Rolling Thunder: the Rerun | The Nation


Rolling Thunder: the Rerun

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Why the establishment suddenly blackballed McNamara's project is not entirely clear, but to this reviewer the antagonism he aroused is in his favor. As people gradually figured out what he was up to, he obviously hit a sensitive nerve with his cautionary warnings: It is by no means coincidental that his critics are among the staunchest supporters of Balkan intervention. Not that they were always such. Hawks like Henry Kissinger, for example, who believe US power should inspire fear before trust, argue that once having launched a war, victory must be achieved. Before NATO attacked Yugoslavia, Kissinger was outspoken against intervention, but now, for reasons of state, he counsels unlimited escalation. The parallel in thought processes to what happened in Vietnam policy-making could not be clearer. For interventionists, McNamara's description of a bitter, thirty-year-old defeat comes at a most inopportune juncture.

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George Kenney
George Kenney, who writes frequently on foreign affairs, resigned from the State Department's Yugoslavia desk in 1992...

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The spectacle of human beings acting out mindless violence through pack behavior instills more terror in the heart than perhaps any other event in the natural world.

If Russia is not to dissolve like the Soviet Union or, worse yet, end in a cataclysm like Yugoslavia's, it must negotiate peacefully across a welter of emotional claims to self-determination.

McNamara writes, "What was for me personally, and I believe for President Johnson and his other senior foreign policy advisers as well, the most frustrating aspect of the entire affair [was] the failure to de-escalate the conflict, to move to direct talks and, ultimately, to a negotiated settlement during the Johnson presidency." The reason they could not get talks going, of course, was the American bombing campaign. McNamara still can't understand why the Vietnamese wouldn't respond to US "signals" through bombing or bombing pauses. In his mind, it should have been possible to bomb all the way to the peace table. His Vietnamese interlocutors, however, serenely repeated themselves on this point, leaving objective observers no room for doubt: Serious talks were just not in the cards because of the bombing. Furthermore (and today McNamara can understand these effects), bombing unified the Vietnamese people, encouraged North Vietnamese forces to prepare creatively for a longer war and, counterintuitively, made hardships brought on by the war more tolerable for ordinary folk.

At least one American participant grasped the Vietnamese point. Chester Cooper was a highly regarded career superstar, a former Deputy Director for Intelligence at the CIA and McGeorge Bundy's senior assistant for Asia at the National Security Council from 1964 to 1966. He had been at virtually every major international conference dealing with Asian problems since 1954 and knew something about the region. One of three to leave government early on in protest, he quietly resigned from the NSC over Vietnam in 1966 (but W. Averell Harriman dragged him back to the State Department, where he served until 1968). In the book's transcripts Cooper says, "There was nothing that we could propose until 1968 that would elicit a positive, constructive response in respect to negotiations." Luu Doan Huynh, one of Vietnam's pre-eminent historians publishing in English, said, "Then the Americans are to blame. The Americans!" to which Cooper replied, "I can't argue with what you just said." Curious about what seem to be divergences from McNamara's summary gloss, this reviewer contacted Cooper to ask about the rationale for continued bombing and was told forthrightly that there was none. "We were flailing out in frustration," he added.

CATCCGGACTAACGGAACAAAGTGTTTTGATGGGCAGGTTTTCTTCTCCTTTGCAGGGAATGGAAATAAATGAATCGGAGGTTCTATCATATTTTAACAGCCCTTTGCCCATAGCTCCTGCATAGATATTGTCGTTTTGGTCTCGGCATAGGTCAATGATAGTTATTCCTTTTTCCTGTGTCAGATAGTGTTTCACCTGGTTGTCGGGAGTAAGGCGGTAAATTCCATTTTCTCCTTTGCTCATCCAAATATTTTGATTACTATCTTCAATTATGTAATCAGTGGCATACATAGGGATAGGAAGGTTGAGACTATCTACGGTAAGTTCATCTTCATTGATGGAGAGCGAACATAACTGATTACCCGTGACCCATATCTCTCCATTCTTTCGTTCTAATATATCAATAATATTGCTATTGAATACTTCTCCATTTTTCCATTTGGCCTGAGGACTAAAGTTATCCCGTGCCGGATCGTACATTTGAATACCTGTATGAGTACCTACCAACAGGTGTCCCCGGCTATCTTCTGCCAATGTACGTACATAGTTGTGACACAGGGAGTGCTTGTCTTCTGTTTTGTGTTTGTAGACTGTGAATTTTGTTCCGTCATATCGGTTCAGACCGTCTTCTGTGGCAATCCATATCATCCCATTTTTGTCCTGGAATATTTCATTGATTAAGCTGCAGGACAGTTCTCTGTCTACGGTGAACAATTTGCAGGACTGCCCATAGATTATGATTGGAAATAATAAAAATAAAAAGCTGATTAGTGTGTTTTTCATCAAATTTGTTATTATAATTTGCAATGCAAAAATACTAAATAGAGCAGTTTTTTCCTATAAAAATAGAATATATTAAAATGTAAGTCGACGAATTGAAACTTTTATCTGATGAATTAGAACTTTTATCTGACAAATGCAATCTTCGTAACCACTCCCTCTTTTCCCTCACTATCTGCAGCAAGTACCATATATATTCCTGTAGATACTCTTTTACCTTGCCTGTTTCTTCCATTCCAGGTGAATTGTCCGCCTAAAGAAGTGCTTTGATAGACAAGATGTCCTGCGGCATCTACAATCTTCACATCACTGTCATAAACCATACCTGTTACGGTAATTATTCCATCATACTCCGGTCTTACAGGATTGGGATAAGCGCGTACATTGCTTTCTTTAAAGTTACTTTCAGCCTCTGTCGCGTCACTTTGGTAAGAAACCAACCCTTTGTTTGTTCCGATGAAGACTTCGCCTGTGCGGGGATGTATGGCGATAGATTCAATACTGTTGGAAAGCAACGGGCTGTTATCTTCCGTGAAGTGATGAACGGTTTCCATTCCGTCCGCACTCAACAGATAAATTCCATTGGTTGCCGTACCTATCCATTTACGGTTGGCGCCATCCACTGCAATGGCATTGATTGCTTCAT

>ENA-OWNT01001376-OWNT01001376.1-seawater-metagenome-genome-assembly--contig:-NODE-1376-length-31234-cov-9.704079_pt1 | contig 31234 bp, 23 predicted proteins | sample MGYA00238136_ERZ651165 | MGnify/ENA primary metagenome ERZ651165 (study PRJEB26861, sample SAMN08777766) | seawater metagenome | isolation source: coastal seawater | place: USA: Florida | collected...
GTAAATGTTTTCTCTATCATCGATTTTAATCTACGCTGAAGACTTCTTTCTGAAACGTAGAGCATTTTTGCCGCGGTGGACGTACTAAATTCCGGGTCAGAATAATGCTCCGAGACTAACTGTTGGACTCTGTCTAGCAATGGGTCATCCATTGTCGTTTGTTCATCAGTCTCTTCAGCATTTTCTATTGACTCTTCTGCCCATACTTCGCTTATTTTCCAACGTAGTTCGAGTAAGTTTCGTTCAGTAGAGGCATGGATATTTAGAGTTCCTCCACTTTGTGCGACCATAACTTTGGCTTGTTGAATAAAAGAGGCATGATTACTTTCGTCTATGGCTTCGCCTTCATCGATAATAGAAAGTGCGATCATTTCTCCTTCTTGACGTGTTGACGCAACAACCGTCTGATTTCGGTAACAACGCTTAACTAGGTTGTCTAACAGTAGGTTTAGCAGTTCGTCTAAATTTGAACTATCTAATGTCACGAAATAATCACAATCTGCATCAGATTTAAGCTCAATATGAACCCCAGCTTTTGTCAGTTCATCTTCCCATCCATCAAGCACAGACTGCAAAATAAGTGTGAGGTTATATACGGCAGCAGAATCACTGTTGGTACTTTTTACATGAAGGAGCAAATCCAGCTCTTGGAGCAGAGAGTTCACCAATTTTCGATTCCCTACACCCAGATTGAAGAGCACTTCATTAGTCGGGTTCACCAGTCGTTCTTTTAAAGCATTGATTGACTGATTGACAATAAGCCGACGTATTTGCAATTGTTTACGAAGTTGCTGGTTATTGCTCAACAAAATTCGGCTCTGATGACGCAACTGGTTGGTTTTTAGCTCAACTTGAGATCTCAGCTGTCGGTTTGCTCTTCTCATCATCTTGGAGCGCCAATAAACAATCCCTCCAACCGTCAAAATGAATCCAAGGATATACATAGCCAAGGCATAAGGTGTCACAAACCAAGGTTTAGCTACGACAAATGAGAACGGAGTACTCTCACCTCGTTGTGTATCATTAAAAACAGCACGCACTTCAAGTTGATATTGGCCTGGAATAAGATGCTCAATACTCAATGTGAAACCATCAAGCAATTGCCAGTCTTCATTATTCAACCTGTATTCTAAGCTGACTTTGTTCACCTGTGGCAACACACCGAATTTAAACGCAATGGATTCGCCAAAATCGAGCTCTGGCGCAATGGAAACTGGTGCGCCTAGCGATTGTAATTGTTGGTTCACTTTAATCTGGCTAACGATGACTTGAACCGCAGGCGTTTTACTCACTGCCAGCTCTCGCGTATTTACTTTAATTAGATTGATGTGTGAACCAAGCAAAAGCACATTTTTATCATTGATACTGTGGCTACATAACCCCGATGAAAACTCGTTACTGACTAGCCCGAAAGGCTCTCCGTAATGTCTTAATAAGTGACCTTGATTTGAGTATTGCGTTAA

Could it be the same with Yugoslavia? An unimpeachable press source who regularly travels with Secretary of State Madeleine Albright told this reviewer that, swearing reporters to deep-background confidentiality at the Rambouillet talks, a senior State Department official had bragged that the United States "deliberately set the bar higher than the Serbs could accept." The Serbs needed, according to the official, a little bombing to see reason. Many critics already assumed the United States was creating a pretext for bombing--it seemed abundantly evident from the sham Rambouillet plan, which in its military appendix B demanded what would have been an unconditional surrender of Yugoslavia--but it is still astonishing to find out that a senior official would crow about a premeditated US plan to justify attack. Does the Gulf of Tonkin ring a bell?

What about intelligence? According to McNamara's book, "The U.S. intelligence community was virtually unanimous in predicting that [air power bringing the Hanoi regime to its knees] was an unattainable objective." A majority inside the CIA have reached exactly the same conclusion about Yugoslavia, according to sources familiar with the briefing materials Director of Central Intelligence George Tenet brings to White House meetings. The use of air power alone, they say, will not achieve the stated objectives. But analysis by those who know something about the Balkans too often gets overshadowed by Joint Chiefs Chairman Gen. Hugh Shelton's maps and charts showing the war's progress. McNamara redux!

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